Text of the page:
Back in 2001 in Kismayo, Dasar had ambitious plans to become an entrepreneur, but bloodshed from local clan warfare forced his family to seek refuge in South Africa. In the peaceful suburbs of Cape Town, the familiar sound of bullets was gone at last. Very little knowledge of English and difficulty clicking the South African isiXhosa language spoken by the people of the Western Cape did not stop him from venturing into small-scale kiosk work selling groceries.

September 22, 2010 10:10 AM ET

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Blog   |   Kenya, Somalia

'A Somali journalist's life is short anyways'

A journalist films an insurgent in Somalia. (Mohammed Ibrahim)

In August, Shabelle Media Network, one of Somalia's leading independent broadcasters, did something incredibly brave--they rebroadcast news and music that the BBC's Somali-language service beams to the war-torn Horn of African nation in defiance of a ban imposed by hard-line militant Islamist rebel groups Al-Shabaab and Hizbul Islam. For Somali journalists, who risk death by crossfire and assassination, and censorship from both insurgents and the weak U.S.-backed transitional government, it was a courageous pushback against forces hostile to independent media.

Alerts   |   Somalia

In Puntland, radio journalist fatally stabbed

New York, September 1, 2010--Unknown assailants fatally stabbed radio journalist Abdullahi Omar Gedi in the Galkayo district of Puntland, a semi-autonomous region of Somalia, on Tuesday evening. Gedi, 25, had just left work at Radio Daljir when attackers stabbed him repeatedly and left him unconscious, the station's managing partner, Jama Abshir, told CPJ. Gedi died of his injuries in the General Hospital of Galkayo.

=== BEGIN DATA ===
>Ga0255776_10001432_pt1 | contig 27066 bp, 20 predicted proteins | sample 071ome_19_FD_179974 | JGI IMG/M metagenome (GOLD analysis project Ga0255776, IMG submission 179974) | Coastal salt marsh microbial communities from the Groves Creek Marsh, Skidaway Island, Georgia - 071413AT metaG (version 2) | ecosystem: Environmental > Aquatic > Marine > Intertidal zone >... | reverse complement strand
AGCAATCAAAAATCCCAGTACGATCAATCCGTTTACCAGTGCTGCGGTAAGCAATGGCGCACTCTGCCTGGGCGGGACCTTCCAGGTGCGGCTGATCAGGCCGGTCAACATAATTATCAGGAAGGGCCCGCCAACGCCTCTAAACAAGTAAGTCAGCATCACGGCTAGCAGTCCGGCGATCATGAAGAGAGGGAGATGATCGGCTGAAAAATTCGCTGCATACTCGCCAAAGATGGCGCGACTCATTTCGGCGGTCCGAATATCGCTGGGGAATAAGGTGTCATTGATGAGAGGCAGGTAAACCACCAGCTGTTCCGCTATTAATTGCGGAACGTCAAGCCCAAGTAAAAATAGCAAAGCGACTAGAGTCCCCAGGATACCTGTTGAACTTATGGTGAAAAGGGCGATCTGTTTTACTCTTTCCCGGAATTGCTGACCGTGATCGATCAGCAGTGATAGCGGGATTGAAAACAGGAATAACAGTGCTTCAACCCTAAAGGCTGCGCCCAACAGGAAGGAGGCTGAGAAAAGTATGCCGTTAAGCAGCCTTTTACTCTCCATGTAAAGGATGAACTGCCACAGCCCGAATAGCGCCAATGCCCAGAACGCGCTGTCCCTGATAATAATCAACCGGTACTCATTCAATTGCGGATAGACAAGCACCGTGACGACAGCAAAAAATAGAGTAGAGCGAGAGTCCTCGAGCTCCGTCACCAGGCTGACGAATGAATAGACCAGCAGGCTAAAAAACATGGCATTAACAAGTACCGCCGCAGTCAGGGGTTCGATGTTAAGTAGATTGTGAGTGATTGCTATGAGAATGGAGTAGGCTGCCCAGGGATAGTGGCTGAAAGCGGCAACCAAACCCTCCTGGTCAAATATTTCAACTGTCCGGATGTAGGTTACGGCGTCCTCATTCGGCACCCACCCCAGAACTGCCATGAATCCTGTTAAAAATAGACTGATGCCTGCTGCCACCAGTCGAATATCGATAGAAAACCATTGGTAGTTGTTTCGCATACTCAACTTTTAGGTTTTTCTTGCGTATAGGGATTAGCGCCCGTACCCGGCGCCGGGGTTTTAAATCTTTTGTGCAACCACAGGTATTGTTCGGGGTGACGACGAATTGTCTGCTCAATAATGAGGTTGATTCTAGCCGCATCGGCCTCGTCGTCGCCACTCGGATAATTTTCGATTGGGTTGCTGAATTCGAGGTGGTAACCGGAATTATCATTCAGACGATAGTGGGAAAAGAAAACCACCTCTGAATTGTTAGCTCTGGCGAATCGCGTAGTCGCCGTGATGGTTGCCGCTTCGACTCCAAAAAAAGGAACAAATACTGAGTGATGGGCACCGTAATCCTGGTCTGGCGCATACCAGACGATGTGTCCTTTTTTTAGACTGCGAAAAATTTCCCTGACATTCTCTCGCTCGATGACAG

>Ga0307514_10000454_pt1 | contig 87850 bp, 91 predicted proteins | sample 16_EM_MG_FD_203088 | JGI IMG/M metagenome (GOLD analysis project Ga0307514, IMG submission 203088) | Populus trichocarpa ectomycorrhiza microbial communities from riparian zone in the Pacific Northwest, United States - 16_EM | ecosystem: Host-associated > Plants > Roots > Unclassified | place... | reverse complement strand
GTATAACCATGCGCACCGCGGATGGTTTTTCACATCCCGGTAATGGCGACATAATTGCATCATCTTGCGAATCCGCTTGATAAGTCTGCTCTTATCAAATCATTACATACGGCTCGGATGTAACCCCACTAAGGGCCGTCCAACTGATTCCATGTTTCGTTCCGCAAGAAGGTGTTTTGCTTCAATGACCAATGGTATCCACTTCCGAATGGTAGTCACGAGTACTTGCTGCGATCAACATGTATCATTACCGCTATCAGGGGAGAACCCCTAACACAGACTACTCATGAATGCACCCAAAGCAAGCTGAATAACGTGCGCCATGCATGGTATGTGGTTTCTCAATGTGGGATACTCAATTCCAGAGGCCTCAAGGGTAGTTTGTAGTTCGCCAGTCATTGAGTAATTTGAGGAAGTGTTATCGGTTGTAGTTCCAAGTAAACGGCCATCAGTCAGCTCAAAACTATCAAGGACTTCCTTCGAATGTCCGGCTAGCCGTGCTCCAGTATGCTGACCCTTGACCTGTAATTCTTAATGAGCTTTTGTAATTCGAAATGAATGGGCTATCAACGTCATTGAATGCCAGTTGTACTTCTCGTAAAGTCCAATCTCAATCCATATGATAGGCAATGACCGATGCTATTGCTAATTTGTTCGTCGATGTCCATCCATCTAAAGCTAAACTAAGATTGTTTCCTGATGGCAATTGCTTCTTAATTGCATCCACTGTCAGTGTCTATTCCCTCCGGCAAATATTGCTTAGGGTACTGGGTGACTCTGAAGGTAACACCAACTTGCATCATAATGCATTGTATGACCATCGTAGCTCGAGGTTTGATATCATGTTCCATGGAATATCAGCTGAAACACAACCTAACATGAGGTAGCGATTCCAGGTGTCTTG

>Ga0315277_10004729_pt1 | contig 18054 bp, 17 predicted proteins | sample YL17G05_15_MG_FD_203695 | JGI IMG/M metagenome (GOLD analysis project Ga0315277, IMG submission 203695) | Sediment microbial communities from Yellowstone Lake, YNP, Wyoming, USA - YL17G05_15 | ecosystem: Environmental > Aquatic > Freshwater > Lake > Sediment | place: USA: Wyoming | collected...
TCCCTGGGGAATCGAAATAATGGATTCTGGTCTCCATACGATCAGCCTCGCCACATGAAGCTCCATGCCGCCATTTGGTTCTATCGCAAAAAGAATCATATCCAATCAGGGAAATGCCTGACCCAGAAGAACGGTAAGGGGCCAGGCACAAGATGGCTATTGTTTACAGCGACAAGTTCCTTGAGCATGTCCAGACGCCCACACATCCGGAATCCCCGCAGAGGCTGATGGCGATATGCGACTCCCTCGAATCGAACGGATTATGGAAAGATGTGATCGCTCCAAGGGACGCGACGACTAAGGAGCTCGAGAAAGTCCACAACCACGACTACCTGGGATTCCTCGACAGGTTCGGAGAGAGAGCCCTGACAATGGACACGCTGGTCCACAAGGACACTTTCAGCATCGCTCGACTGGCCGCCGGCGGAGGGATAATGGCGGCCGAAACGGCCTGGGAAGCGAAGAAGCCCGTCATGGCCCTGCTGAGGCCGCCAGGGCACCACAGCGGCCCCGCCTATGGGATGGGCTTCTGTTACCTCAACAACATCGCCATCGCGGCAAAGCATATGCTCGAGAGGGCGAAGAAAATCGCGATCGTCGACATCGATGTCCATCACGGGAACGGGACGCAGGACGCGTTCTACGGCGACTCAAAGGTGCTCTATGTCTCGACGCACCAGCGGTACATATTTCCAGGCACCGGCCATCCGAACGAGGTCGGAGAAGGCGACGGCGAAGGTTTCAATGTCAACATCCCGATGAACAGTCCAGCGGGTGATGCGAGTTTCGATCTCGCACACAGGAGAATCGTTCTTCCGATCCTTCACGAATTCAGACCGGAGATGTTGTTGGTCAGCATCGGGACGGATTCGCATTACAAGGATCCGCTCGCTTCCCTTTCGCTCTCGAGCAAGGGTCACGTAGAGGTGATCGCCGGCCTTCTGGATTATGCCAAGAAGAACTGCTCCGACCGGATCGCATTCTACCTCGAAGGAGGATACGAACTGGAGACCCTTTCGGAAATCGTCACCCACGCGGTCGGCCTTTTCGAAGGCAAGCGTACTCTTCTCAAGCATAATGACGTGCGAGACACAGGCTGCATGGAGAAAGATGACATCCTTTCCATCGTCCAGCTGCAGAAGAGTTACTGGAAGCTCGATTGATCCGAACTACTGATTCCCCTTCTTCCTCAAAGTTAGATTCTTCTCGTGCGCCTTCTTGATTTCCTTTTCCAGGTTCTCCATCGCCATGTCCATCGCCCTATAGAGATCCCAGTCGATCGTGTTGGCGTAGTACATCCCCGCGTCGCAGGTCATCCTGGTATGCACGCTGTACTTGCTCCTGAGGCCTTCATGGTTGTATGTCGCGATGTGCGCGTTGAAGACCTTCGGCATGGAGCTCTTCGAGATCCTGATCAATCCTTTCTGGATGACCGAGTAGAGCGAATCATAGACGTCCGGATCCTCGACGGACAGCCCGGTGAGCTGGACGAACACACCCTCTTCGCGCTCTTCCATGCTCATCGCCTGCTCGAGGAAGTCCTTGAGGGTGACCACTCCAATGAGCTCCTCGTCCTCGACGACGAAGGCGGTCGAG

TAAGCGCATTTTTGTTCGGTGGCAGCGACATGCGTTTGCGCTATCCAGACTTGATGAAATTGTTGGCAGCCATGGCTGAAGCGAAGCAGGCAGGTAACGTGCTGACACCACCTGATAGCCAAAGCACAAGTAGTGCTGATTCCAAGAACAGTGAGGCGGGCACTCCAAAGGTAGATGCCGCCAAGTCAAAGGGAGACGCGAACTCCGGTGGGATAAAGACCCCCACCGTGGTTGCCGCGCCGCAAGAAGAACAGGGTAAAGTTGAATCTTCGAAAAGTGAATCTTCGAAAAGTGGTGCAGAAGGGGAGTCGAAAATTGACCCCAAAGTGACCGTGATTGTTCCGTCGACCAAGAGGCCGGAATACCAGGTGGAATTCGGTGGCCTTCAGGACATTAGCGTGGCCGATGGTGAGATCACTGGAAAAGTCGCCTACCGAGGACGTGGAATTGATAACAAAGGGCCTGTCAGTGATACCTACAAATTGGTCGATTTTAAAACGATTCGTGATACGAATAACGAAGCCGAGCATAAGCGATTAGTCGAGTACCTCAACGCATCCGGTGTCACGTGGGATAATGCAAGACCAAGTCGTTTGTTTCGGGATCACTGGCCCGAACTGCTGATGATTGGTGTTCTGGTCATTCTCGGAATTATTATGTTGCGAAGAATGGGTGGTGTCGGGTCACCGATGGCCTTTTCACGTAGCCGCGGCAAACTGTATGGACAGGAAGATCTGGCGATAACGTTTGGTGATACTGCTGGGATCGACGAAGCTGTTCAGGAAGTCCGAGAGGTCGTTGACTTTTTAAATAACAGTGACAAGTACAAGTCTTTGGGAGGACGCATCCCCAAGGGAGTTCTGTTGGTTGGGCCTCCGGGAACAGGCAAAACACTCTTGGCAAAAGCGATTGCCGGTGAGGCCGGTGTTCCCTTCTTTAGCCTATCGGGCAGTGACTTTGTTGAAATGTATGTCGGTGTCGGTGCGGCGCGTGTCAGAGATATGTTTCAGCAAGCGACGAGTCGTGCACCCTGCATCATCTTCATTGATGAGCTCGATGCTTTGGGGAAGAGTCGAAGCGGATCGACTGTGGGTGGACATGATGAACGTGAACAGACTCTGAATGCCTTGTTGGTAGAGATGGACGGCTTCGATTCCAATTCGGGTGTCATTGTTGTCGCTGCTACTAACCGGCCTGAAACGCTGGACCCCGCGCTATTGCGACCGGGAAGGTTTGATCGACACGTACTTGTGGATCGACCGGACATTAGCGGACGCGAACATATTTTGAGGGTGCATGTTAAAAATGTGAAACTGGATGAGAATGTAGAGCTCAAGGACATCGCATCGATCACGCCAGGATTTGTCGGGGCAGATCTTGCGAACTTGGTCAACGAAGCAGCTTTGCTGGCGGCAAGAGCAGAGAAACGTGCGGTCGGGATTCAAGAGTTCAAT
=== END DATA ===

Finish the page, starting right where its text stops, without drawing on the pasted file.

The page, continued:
September 1, 2010 4:33 PM ET

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Alerts   |   Somalia

Somali journalist killed in Mogadishu crossfire

SOMEPED New York, August 24, 2010--Veteran radio journalist Barkhat Awale, at left, was killed by crossfire today in the Somali capital, Mogadishu, according to local journalists and news reports. He is the second journalist killed on duty in Somalia this year, according to CPJ research.
    
Awale, 60, director of the community radio station Hurma Radio, was on the roof of the station assisting a technician in fixing the station's transmitter when a stray bullet hit him in the stomach, local journalists told CPJ. His colleagues rushed him to Madina Hospital, where he was pronounced dead upon arrival.
August 24, 2010 4:33 PM ET

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Alerts   |   Somalia

Puntland editor jailed after airing rebel leader interview

New York, August 16, 2010--The Committee to Protect Journalists calls on authorities in the semi-autonomous region of Puntland to immediately release jailed radio journalist Abdifatah Jama, who was sentenced on Saturday to six years in prison on charges related to an interview with Islamic rebel leader Sheikh Mohamed Said Atom.

August 16, 2010 4:10 PM ET

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Blog   |   Somalia

Somaliland elections and coverage surprisingly...normal